Israel’s Immunai to use $215 mil. investment to develop, test new drugs

Israeli-American biotech company Immunai is best known for its development of the world’s largest data atlas of clinically annotated single-cell immune data.

 Noam Solomon speaks at the Jerusalem Post's Global Investment Forum in June 2021. (photo credit: MARC ISRAEL SELLEM/THE JERUSALEM POST)
Noam Solomon speaks at the Jerusalem Post's Global Investment Forum in June 2021.
(photo credit: MARC ISRAEL SELLEM/THE JERUSALEM POST)

The Israeli-American biotech company Immunai announced a $215 million Series B funding round on Wednesday, which will be used to expand its “drug actuary” platform to evaluate the effectiveness of new and existing treatments. The company's valuation is estimated to now be $1.2 billion.

“We have made great progress toward our core mission of understanding the immune system, which we believe is essential to finding the answers to human health and disease,” said Immunai co-founder and CEO Dr. Noam Solomon. “Unlocking the immune system will accelerate the evaluation and development of novel immune medicines. Our approach is to combine best-in-class single-cell genomic methods and artificial intelligence with a deep understanding of immunology.”

 Noam Solomon (credit: Courtesy) Noam Solomon (credit: Courtesy)

The newest round of funding, which was led by Koch Disruptive Technologies, brings Immunai’s total funding to date to $295m.

Other funders include Talos VC, 8VC, Alexandria Venture Investments, Piedmont and ICON.

The company, which was founded only two years ago, is best known for its development of the world’s largest data atlas of clinically annotated single-cell immune data. The database is known as AMICA, which stands for Annotated Multiomic Immune Cell Atlas, and is used to help provide insight into the underlying biology that drives disease.

More than 30 hospitals are contributing data to AMICA. The database is larger than any similar database, Solomon said, but the company’s goal is to be 100 times larger.

“We want to have as many immune profiles as possible plugged into AMICA,” he said.

Immunai is able to leverage the database to find important therapeutic insights, identifying the cells and genes that control important immune functions.

Then, by applying sophisticated machine learning and other computational methods, the company can measure what happens to the immune system when given different therapies and evaluate the function of these therapies to determine if they will be good targets for specific indications and specific individuals. It can also come up with candidates for novel therapeutics.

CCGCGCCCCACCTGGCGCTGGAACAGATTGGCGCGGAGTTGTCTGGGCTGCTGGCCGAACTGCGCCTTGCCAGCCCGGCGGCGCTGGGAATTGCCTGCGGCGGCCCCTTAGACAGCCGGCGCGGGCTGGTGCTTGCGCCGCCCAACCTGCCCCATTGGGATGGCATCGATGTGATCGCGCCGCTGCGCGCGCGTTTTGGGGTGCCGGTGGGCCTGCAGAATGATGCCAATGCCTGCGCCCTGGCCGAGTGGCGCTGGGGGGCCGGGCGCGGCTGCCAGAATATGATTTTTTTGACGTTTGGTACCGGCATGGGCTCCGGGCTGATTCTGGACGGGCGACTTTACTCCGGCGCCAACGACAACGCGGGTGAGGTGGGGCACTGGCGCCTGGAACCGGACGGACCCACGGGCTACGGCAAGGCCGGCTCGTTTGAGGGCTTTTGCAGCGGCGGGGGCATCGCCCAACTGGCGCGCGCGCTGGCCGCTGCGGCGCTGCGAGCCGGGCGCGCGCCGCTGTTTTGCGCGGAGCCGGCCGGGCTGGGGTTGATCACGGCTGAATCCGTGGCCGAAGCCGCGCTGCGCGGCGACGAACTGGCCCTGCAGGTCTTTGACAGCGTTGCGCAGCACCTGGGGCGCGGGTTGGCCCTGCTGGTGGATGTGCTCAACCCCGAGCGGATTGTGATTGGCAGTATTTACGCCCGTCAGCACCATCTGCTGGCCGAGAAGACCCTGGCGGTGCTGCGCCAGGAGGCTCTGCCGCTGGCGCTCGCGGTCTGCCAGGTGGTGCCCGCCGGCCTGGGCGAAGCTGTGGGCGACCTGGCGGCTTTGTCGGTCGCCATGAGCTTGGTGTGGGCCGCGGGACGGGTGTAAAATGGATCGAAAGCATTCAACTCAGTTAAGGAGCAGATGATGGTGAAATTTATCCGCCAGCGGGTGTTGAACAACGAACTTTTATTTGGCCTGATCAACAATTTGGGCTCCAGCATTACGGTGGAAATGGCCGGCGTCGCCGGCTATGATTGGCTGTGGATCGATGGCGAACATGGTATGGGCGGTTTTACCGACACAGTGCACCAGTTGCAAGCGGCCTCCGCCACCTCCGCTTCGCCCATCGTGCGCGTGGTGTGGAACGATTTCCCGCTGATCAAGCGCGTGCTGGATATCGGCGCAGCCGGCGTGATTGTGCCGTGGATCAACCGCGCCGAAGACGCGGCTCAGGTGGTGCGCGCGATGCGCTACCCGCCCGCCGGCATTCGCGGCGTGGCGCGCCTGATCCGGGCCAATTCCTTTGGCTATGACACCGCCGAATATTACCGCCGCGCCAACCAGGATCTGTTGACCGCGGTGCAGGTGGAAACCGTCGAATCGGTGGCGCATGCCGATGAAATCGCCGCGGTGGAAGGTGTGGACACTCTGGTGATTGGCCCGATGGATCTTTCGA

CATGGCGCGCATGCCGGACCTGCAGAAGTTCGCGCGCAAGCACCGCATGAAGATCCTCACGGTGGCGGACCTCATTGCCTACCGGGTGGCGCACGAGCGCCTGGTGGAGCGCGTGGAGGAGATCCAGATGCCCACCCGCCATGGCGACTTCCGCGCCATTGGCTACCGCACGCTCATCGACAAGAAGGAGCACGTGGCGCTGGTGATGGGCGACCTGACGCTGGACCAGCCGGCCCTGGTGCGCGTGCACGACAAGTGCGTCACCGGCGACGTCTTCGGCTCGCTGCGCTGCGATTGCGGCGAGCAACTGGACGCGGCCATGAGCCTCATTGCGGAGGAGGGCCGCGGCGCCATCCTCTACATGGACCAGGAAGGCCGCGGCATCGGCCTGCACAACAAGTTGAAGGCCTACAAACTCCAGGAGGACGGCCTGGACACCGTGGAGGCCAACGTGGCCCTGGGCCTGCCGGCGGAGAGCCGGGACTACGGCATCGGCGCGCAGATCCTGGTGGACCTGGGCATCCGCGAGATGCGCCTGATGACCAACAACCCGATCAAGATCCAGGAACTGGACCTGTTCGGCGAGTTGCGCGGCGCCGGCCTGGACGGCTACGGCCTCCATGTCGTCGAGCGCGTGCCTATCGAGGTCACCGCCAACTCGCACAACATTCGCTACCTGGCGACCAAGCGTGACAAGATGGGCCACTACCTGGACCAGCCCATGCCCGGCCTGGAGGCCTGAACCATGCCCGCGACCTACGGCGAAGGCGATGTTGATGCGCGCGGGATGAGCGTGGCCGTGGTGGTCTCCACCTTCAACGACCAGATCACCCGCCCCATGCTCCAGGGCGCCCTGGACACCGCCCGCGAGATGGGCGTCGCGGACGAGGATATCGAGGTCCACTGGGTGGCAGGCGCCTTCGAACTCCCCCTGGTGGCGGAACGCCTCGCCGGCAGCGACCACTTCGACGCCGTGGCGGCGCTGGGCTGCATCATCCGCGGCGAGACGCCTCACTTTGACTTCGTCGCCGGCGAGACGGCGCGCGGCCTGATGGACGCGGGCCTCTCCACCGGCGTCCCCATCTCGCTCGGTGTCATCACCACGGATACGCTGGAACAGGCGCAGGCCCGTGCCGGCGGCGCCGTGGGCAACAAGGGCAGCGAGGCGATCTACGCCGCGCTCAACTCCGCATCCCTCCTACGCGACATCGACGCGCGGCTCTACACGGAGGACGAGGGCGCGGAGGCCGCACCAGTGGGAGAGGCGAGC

“Our [drug actuary] platform is very useful in the ability to help with the development and evaluation of drug candidates together with our partners,” Solomon said, “and in choosing the right candidates to address in development.”

He noted that Immunai already has some “meaningful partnerships” in this arena, but could not yet disclose the details.

“We are working on partnerships that are at the core of immunity, cancer, autoimmunity and infectious disease – without mentioning names of partners,” Solomon said.

Immunai has tripled in size in the last year and now has more than 120 employees working around the world in New York City, Tel Aviv, Zurich, Prague and San Francisco. It has also forged extensive partnerships with not only hospitals and research institutes, but also more than two dozen Fortune 100 pharmaceutical companies. Its board of directors and scientific advisory committee tout some of the most important names in biotech, including Robert Langer, the co-founder of Moderna.

“The last two years have been hectic and confusing,” Solomon admitted, referring to the coronavirus crisis that has taken the lives of nearly five million people. “The pandemic shook everyone a little bit, and the world is different than it was two years ago.”

But he said that he feels “we are living in exciting times,” as much more money is being invested in biotech research and companies as a result.

“We are at the dawn of a new era and the formation of new companies focused on the interaction between biology and technology,” he said. “It is a special time, and Immunai is glad to be a leader in this area.”